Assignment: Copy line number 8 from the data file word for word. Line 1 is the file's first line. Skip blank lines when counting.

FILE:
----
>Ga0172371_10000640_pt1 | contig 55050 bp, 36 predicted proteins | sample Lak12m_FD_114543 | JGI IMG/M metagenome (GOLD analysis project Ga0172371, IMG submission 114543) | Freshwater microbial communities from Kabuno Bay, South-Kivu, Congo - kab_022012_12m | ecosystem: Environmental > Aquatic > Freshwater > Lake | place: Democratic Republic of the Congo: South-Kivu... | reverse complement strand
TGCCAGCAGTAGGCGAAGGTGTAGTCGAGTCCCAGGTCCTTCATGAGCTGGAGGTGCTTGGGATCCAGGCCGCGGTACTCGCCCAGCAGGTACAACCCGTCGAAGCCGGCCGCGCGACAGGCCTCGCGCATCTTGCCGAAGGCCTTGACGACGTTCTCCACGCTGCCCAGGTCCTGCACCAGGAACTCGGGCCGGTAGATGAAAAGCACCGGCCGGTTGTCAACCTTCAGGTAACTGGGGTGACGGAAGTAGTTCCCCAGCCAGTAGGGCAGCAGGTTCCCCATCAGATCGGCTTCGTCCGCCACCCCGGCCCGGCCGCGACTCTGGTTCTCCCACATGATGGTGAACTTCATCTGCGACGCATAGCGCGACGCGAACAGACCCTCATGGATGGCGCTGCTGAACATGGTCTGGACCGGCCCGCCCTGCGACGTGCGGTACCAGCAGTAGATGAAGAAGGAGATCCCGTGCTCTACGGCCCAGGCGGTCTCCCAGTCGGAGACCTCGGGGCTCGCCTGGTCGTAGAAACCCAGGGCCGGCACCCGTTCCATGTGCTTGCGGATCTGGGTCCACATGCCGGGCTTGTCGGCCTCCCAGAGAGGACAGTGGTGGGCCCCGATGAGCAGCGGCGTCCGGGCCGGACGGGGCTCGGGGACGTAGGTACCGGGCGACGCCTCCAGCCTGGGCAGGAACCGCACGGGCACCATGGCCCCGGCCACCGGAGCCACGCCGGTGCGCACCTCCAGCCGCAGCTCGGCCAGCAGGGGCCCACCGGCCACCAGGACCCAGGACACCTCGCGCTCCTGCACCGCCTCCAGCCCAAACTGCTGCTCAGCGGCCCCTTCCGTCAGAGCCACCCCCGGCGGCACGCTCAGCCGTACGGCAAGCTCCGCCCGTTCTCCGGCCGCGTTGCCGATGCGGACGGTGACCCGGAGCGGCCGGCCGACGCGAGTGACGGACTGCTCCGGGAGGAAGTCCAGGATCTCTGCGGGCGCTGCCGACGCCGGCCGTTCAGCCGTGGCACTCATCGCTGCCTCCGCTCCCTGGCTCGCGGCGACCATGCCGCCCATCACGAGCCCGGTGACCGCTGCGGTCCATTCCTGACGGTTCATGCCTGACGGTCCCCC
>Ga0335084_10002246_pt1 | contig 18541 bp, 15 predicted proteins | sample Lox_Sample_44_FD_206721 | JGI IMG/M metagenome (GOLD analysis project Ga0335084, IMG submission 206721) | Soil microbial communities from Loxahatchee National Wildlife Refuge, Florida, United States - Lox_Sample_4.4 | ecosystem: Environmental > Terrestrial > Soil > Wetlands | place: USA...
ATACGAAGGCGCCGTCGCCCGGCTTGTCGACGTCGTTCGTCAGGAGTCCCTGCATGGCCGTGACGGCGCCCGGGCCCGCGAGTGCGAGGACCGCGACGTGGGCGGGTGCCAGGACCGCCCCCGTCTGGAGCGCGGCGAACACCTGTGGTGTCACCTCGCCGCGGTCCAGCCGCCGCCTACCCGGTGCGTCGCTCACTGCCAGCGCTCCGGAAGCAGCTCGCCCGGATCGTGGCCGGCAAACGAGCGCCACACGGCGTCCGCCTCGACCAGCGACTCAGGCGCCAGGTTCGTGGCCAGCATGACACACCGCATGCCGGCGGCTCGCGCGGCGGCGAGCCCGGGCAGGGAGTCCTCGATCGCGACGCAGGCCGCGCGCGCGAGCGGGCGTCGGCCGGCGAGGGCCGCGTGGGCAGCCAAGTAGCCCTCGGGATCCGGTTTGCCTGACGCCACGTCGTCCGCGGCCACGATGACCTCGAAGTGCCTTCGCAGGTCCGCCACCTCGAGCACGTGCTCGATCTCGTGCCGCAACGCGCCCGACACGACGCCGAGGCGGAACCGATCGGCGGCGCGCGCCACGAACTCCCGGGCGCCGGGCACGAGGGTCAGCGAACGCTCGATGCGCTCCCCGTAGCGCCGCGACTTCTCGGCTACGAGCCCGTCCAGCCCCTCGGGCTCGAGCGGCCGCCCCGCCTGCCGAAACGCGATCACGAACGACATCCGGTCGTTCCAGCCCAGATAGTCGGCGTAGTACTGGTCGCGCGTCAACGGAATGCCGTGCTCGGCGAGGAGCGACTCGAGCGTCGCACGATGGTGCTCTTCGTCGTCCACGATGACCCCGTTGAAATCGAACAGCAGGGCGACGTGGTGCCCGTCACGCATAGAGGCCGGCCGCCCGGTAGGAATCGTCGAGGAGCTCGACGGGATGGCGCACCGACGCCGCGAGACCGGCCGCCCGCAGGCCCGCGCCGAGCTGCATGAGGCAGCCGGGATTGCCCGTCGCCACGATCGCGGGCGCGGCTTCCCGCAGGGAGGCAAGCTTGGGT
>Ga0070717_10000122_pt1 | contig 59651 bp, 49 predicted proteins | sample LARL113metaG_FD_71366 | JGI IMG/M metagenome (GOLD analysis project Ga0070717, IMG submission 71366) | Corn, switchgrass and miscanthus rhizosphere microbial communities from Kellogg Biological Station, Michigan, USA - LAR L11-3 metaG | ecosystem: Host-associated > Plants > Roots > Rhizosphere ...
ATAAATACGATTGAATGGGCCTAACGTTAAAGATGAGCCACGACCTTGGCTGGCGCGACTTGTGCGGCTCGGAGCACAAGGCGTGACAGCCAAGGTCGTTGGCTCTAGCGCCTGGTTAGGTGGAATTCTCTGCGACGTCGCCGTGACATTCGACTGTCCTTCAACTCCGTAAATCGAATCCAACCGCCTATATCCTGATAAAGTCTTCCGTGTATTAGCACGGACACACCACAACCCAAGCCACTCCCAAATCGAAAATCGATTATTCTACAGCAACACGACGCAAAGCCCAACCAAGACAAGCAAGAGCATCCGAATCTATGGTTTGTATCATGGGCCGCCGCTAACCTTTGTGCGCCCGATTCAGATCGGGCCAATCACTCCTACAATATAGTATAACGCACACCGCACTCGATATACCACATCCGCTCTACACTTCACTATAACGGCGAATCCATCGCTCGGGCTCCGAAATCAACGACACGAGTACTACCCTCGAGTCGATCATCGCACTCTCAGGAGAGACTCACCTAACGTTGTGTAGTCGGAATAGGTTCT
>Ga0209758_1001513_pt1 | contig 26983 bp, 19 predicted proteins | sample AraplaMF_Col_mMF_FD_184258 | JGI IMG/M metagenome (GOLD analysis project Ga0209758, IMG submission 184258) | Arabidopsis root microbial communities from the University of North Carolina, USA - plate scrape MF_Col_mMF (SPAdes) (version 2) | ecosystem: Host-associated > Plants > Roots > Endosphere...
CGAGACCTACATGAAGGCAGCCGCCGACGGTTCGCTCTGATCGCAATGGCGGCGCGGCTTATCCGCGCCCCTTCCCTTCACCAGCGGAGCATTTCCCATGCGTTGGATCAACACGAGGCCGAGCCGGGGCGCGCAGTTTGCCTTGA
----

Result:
CGAGACCTACATGAAGGCAGCCGCCGACGGTTCGCTCTGATCGCAATGGCGGCGCGGCTTATCCGCGCCCCTTCCCTTCACCAGCGGAGCATTTCCCATGCGTTGGATCAACACGAGGCCGAGCCGGGGCGCGCAGTTTGCCTTGA